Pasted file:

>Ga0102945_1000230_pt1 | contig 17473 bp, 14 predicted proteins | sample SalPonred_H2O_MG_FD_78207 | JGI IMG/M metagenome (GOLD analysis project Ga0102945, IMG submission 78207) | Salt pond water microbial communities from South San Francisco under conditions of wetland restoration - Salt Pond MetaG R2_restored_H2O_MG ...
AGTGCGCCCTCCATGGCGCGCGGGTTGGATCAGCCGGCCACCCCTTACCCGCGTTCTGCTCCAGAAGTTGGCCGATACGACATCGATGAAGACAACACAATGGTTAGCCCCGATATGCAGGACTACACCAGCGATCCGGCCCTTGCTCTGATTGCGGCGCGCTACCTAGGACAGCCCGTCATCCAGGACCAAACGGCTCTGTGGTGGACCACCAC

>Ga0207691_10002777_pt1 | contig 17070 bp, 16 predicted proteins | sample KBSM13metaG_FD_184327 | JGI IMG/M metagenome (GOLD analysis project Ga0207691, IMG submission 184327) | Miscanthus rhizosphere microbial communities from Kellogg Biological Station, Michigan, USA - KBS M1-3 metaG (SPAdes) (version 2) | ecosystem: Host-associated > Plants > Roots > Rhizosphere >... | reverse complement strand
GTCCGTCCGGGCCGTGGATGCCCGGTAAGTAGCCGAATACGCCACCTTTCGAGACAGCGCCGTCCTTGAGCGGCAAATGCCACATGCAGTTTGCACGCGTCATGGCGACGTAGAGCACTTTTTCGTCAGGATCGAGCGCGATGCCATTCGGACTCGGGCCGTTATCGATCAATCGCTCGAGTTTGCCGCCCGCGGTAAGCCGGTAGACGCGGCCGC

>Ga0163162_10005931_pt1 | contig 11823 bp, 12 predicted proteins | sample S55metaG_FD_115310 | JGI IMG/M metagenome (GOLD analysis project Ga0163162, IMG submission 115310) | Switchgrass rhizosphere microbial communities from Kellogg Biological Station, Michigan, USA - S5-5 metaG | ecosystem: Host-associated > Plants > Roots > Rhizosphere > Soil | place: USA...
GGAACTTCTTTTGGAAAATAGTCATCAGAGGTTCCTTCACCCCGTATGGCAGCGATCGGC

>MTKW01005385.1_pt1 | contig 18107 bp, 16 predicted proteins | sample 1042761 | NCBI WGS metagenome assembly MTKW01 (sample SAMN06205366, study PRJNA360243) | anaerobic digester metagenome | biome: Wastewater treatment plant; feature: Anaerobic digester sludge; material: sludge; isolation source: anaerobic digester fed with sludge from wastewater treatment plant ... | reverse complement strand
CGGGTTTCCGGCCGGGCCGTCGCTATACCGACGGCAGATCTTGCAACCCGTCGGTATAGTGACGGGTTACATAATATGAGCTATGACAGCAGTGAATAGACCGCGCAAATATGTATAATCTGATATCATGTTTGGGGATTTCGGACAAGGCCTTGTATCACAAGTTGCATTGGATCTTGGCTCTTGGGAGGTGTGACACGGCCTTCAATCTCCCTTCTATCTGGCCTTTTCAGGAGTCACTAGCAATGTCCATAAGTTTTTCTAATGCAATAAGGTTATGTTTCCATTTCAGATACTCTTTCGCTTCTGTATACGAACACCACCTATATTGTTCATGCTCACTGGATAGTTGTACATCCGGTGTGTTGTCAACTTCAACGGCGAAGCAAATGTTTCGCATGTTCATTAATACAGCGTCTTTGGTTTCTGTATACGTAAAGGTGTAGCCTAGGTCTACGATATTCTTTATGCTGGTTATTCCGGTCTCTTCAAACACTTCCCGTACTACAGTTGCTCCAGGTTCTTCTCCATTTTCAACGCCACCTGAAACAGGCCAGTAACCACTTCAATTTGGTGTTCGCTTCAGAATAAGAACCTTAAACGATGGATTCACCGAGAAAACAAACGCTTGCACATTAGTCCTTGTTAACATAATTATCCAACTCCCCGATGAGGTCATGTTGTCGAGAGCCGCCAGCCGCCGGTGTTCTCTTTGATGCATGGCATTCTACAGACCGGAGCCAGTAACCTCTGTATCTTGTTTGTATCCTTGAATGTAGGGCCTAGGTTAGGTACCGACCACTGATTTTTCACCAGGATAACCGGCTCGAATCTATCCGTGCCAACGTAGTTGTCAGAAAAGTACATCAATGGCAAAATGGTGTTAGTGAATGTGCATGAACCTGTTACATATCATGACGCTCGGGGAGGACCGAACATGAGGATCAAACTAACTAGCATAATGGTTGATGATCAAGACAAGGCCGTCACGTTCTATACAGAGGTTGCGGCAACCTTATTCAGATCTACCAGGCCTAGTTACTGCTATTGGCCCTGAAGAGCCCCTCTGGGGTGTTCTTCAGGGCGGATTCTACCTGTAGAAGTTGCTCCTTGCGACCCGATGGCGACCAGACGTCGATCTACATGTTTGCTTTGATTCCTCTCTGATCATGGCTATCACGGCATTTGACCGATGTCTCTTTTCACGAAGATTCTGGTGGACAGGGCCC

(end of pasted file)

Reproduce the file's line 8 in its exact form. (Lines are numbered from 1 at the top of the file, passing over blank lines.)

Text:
CGGGTTTCCGGCCGGGCCGTCGCTATACCGACGGCAGATCTTGCAACCCGTCGGTATAGTGACGGGTTACATAATATGAGCTATGACAGCAGTGAATAGACCGCGCAAATATGTATAATCTGATATCATGTTTGGGGATTTCGGACAAGGCCTTGTATCACAAGTTGCATTGGATCTTGGCTCTTGGGAGGTGTGACACGGCCTTCAATCTCCCTTCTATCTGGCCTTTTCAGGAGTCACTAGCAATGTCCATAAGTTTTTCTAATGCAATAAGGTTATGTTTCCATTTCAGATACTCTTTCGCTTCTGTATACGAACACCACCTATATTGTTCATGCTCACTGGATAGTTGTACATCCGGTGTGTTGTCAACTTCAACGGCGAAGCAAATGTTTCGCATGTTCATTAATACAGCGTCTTTGGTTTCTGTATACGTAAAGGTGTAGCCTAGGTCTACGATATTCTTTATGCTGGTTATTCCGGTCTCTTCAAACACTTCCCGTACTACAGTTGCTCCAGGTTCTTCTCCATTTTCAACGCCACCTGAAACAGGCCAGTAACCACTTCAATTTGGTGTTCGCTTCAGAATAAGAACCTTAAACGATGGATTCACCGAGAAAACAAACGCTTGCACATTAGTCCTTGTTAACATAATTATCCAACTCCCCGATGAGGTCATGTTGTCGAGAGCCGCCAGCCGCCGGTGTTCTCTTTGATGCATGGCATTCTACAGACCGGAGCCAGTAACCTCTGTATCTTGTTTGTATCCTTGAATGTAGGGCCTAGGTTAGGTACCGACCACTGATTTTTCACCAGGATAACCGGCTCGAATCTATCCGTGCCAACGTAGTTGTCAGAAAAGTACATCAATGGCAAAATGGTGTTAGTGAATGTGCATGAACCTGTTACATATCATGACGCTCGGGGAGGACCGAACATGAGGATCAAACTAACTAGCATAATGGTTGATGATCAAGACAAGGCCGTCACGTTCTATACAGAGGTTGCGGCAACCTTATTCAGATCTACCAGGCCTAGTTACTGCTATTGGCCCTGAAGAGCCCCTCTGGGGTGTTCTTCAGGGCGGATTCTACCTGTAGAAGTTGCTCCTTGCGACCCGATGGCGACCAGACGTCGATCTACATGTTTGCTTTGATTCCTCTCTGATCATGGCTATCACGGCATTTGACCGATGTCTCTTTTCACGAAGATTCTGGTGGACAGGGCCC